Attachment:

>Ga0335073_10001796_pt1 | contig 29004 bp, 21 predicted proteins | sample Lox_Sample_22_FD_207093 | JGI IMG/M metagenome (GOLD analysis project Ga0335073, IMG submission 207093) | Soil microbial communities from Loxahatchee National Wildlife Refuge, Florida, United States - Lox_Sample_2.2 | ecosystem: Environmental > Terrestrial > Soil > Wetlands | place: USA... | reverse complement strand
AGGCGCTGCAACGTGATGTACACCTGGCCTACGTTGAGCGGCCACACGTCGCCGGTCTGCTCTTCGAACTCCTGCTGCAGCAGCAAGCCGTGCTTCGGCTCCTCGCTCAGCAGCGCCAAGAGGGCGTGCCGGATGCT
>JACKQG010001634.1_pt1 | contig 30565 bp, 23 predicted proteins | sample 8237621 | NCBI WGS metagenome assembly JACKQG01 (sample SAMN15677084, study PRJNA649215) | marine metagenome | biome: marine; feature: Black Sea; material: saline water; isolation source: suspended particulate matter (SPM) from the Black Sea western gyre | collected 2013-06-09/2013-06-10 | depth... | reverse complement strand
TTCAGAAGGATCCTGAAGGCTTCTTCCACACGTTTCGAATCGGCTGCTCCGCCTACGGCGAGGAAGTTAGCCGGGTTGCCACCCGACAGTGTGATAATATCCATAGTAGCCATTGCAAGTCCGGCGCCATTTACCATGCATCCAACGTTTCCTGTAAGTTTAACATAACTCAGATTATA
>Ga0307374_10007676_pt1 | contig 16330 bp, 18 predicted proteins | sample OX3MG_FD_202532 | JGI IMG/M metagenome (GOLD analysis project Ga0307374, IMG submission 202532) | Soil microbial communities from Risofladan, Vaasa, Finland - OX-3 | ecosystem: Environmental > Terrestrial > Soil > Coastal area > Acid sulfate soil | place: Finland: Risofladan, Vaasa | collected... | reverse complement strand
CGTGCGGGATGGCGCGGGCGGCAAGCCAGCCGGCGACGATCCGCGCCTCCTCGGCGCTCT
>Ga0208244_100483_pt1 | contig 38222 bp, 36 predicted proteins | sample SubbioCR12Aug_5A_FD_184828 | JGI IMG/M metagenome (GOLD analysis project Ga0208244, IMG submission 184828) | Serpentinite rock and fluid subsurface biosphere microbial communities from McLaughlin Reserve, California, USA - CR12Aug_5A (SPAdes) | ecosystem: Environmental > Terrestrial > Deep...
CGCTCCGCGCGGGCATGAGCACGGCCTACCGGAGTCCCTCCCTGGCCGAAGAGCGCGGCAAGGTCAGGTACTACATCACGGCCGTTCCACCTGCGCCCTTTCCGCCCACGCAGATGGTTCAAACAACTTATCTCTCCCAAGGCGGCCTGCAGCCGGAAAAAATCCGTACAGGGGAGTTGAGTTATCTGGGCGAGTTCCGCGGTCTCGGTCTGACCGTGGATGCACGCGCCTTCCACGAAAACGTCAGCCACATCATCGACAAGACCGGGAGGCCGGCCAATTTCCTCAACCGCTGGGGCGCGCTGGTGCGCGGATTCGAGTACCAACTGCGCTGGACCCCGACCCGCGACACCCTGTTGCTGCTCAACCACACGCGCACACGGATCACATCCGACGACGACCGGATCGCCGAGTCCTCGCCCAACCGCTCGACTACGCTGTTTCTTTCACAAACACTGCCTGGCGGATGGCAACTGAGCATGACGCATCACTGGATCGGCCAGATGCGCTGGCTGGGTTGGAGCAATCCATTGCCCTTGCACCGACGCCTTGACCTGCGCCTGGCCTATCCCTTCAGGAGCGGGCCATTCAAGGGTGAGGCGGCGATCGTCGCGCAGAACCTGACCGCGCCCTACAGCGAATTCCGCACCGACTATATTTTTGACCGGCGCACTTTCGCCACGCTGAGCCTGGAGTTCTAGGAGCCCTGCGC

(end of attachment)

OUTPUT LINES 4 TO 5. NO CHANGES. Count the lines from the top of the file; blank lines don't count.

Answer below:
TTCAGAAGGATCCTGAAGGCTTCTTCCACACGTTTCGAATCGGCTGCTCCGCCTACGGCGAGGAAGTTAGCCGGGTTGCCACCCGACAGTGTGATAATATCCATAGTAGCCATTGCAAGTCCGGCGCCATTTACCATGCATCCAACGTTTCCTGTAAGTTTAACATAACTCAGATTATA
>Ga0307374_10007676_pt1 | contig 16330 bp, 18 predicted proteins | sample OX3MG_FD_202532 | JGI IMG/M metagenome (GOLD analysis project Ga0307374, IMG submission 202532) | Soil microbial communities from Risofladan, Vaasa, Finland - OX-3 | ecosystem: Environmental > Terrestrial > Soil > Coastal area > Acid sulfate soil | place: Finland: Risofladan, Vaasa | collected... | reverse complement strand